By Herb Weisbaum ConsumerMan contributor
updated 1/14/2010 6:04:27 PM ET 2010-01-14T23:04:27

Do you wonder why lawyers are the target of such scorn in this country? This story of about a class-action suit is sure to anger some of you.

Several years ago, two Californians were unhappy with the gas mileage they got from their new Honda Civic Hybrids. John True of Ontario and Gonzalo Delgado of Chino Hills claimed their Civics got around 30 miles per gallon, significantly less than what Honda promised in its advertisements. 

In the fall of 2007, they sued the automaker. Their class action lawsuit claimed Honda used “false and deceptive” advertising to sell and lease its 2003 to 2008 Civic Hybrids in the U.S.

In its ads, Honda used the EPA mileage estimates of 49 city/51 highway. The lawsuit didn’t challenge those EPA fuel economy ratings. Instead, it said Honda knew or should have known the figures were unrealistic and should have said so.

The suit claimed the inflated mileage numbers convinced True, Delgado and about 158,000 other people to pay a premium of as much as $7,000 for a Civic Hybrid. In reality, the Hybrid delivers only slightly better mileage than a Civic with a standard gasoline engine.

Honda tried to have the suit dismissed, arguing that it used EPA mileage estimates and did not violate any advertising regulations. But a U.S. District Court judge in California felt the case had enough merit to proceed.

In March of last year, the suit ended with an out-of-court settlement. Honda did not admit doing anything wrong, but agreed to pay $12,500 to John True and $10,000 to Gonazlo Delgado.

Everyone else who bought a 2003 to 2008 Civic Hybrid would get much less. Honda agreed to give them:

A DVD that demonstrates how to operate and maintain their car to get maximum fuel economy. Critics point out this information is already available in the owner’s manual and on Honda’s Web site. A rebate — $1,000 if they sell or trade in their Civic Hybrid, $500 if they keep the car — and buy a new qualifying Honda or Acura. The coupons cannot be used to buy Honda’s most economical and fuel-efficient models: Fit, Insight, Civic Hybrid or CRZ (a new hybrid that comes out in 2011). $100 cash to anyone who made a documented complaint before March 2, 2009 regarding the Civic Hybrid’s fuel economy.

Oh, and the lawyers? They’d get nearly $3 million.

Attorney Jonathan Cuneo, one of the lead lawyers for the plaintiffs, tells me it’s “a fine settlement” that has “real value to each and every class member.” And, he insists, his firm earned the $2.95 million dollar fee.

Consumer groups: No fair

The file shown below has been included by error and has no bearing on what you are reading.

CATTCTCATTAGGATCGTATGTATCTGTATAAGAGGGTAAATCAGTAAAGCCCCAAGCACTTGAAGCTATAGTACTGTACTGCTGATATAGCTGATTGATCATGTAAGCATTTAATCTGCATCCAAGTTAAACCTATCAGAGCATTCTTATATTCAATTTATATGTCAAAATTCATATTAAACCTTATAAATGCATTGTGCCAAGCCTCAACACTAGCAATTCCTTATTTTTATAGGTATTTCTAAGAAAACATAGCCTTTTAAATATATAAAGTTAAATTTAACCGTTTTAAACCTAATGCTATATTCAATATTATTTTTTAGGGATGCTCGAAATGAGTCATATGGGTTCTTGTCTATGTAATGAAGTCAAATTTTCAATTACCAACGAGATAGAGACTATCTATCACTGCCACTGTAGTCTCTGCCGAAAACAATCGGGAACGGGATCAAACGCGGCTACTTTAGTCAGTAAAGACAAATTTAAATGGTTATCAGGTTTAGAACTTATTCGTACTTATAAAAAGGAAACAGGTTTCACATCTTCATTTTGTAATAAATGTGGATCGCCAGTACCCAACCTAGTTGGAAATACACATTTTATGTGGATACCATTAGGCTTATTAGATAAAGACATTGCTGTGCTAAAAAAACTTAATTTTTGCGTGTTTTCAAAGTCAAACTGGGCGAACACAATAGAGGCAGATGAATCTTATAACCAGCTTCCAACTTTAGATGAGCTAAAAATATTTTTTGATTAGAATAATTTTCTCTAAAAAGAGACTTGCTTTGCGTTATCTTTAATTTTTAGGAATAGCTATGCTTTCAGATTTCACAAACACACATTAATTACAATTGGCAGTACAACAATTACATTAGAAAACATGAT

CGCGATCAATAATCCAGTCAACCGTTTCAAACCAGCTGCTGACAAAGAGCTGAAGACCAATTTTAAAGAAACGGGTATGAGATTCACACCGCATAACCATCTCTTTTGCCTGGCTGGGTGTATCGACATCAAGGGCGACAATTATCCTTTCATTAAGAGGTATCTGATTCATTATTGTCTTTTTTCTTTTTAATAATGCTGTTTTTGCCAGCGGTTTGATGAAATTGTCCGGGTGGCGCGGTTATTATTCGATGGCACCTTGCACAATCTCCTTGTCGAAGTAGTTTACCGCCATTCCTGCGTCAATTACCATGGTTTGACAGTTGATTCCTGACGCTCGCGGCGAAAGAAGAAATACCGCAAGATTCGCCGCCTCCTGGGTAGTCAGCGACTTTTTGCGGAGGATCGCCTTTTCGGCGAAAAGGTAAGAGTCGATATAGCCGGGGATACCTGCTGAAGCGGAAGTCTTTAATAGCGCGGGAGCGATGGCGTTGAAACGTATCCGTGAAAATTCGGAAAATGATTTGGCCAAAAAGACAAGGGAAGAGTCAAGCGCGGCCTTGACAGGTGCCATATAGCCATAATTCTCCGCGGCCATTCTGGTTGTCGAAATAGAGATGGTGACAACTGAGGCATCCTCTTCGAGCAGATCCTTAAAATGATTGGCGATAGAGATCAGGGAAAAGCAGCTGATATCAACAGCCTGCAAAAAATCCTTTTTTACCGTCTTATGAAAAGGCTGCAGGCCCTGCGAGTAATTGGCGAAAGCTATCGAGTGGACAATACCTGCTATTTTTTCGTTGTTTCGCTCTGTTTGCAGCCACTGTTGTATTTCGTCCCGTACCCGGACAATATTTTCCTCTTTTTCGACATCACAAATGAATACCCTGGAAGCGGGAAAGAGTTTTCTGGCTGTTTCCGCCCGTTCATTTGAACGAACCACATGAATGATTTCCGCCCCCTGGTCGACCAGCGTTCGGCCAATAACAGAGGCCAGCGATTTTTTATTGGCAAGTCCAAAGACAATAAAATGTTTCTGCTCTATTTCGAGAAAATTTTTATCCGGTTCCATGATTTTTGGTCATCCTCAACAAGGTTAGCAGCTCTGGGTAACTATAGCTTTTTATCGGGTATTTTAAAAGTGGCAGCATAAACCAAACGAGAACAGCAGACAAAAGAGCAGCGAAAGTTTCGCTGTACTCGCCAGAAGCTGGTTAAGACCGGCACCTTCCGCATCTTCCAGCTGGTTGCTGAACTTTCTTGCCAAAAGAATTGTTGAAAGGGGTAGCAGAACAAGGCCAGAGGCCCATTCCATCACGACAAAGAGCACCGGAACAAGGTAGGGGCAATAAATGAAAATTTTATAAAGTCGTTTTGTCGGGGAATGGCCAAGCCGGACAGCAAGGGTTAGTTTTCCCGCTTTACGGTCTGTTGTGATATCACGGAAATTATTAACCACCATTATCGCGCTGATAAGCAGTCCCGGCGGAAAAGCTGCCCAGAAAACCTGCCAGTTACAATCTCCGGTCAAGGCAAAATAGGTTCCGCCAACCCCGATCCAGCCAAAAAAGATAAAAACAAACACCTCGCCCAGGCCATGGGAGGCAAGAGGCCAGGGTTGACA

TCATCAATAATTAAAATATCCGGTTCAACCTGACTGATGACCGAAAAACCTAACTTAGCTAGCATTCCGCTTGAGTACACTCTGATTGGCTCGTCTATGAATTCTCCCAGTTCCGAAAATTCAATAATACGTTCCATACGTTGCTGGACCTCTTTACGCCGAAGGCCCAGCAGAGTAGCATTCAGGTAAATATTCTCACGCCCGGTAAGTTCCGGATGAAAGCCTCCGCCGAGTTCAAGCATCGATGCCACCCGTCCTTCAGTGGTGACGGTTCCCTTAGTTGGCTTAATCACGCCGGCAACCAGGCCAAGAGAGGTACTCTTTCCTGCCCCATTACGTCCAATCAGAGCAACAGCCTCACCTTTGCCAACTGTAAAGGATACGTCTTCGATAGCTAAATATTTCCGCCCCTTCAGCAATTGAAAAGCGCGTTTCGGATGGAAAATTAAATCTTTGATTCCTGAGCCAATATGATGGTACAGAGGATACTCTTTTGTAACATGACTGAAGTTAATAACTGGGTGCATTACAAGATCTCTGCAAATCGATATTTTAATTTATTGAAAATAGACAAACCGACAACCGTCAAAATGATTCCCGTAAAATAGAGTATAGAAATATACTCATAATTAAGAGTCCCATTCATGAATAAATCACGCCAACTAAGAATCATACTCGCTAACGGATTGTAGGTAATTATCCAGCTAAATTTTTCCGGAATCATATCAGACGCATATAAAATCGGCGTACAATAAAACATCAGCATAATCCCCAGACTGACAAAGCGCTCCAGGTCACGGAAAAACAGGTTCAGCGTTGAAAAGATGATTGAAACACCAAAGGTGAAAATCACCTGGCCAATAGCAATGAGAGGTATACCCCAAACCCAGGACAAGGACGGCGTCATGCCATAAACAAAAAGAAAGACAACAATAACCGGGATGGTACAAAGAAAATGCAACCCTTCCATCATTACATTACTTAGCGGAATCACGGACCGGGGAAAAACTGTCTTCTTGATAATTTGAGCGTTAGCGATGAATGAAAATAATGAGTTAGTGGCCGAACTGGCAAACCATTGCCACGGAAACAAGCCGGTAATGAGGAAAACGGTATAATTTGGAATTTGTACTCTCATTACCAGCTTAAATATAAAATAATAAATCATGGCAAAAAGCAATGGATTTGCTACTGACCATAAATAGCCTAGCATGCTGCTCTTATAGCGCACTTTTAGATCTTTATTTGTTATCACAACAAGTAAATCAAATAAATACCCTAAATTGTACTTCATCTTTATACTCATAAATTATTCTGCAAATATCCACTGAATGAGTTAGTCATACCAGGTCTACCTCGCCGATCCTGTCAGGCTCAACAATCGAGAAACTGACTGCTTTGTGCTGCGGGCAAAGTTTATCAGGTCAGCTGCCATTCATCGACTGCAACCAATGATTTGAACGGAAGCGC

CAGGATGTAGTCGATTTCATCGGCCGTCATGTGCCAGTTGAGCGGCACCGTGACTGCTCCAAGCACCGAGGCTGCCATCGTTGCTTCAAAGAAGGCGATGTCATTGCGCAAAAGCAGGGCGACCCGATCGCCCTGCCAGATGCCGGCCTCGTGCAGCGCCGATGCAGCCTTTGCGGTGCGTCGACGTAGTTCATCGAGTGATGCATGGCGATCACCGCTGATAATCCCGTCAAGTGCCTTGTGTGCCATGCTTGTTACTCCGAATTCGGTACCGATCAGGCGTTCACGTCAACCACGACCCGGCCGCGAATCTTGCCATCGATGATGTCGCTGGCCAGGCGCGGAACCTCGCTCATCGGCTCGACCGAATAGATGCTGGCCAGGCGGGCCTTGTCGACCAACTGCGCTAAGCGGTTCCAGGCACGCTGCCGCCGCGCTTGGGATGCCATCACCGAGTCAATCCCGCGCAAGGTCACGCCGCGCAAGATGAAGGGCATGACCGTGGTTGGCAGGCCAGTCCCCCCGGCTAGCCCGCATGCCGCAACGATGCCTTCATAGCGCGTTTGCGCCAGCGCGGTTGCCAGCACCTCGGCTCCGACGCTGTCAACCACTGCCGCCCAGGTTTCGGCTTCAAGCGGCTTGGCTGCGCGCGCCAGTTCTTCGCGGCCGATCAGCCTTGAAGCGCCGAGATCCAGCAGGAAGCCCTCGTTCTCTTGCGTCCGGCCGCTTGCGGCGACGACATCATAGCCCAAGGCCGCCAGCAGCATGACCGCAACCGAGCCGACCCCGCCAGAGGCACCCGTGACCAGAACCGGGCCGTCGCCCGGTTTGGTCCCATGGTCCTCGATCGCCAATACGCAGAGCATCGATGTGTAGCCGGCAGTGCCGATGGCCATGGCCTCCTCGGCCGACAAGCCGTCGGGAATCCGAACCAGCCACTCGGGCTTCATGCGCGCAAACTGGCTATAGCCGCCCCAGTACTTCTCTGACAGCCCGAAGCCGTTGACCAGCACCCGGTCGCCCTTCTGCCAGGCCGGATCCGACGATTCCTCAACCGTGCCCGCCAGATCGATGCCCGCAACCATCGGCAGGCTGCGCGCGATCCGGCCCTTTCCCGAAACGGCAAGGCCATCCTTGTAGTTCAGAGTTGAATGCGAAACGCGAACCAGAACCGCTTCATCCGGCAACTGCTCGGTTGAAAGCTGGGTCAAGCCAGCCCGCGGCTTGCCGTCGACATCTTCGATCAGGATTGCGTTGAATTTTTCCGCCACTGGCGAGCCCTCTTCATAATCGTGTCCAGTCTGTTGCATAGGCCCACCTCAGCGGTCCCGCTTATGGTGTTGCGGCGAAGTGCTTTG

Public Citizen, the Center for Auto Safety, and the attorneys general in 26 states have asked the court to reject the proposed settlement.

In its legal papers Public Citizen writes: “The settlement’s primary relief consists of marketing gimmicks that will benefit Honda more than the class.”

Public Citizen claims the rebate program has little or no value.  “We know from experience that coupon settlements for big ticket items have an extremely low redemption rate,” says Michael Kirkpatrick, an attorney for Public Citizen. “So we expect the redemption rate to be no higher than 2 percent. That means 98 percent of the class is getting nothing.”

In their filing with the court, the attorneys general point out that it would be “economically irrational” for someone to spend $20,000 or more to buy “an unneeded car” to receive a $1,000 or $500 rebate.

They also believe the lawyers are getting “a tremendous amount of money” compared to the relief obtained for class members.

Cuneo dismisses the objections.  He says more than 170,000 people were notified of the settlement and only ten objected.

“In terms of our fee, we are under water,” he says, “We are not nearly going to recoup the value of the time that we put into this case.”

The bigger picture
Class action lawsuits serve an important purpose. If successful, they can punish a company that’s cheated or injured a lot of people by forcing it to compensate the victims.

Unfortunately, some settlements do very little to help the class members or penalize the wrong-doer.

Martin Redish, Northwestern University law professor and author of the book “Wholesale Justice,calls these “faux” class action lawsuits.

“Everybody knows right from the beginning there is no realistic way a court can provide a remedy to those actually hurt,” he says. “So they come up with an alternative means to try to look like they’re giving compensation.”

One way to do that, he says, is to offer the class members a rebate coupon, good for a discount if they make another purchase from the company being sued.

Clarence Ditlow, executive director of the Center for Auto Safety, has been involved in many auto-related class action suits. He says all too often these coupon settlements “enrich the coffers of the lawyers and leave the consumer holding an empty purse with no relief.”

What happens next in this Honda case? A hearing on the objections to the proposed settlement is scheduled to take place on February 22 in U.S. District Court in Riverside, Calif.

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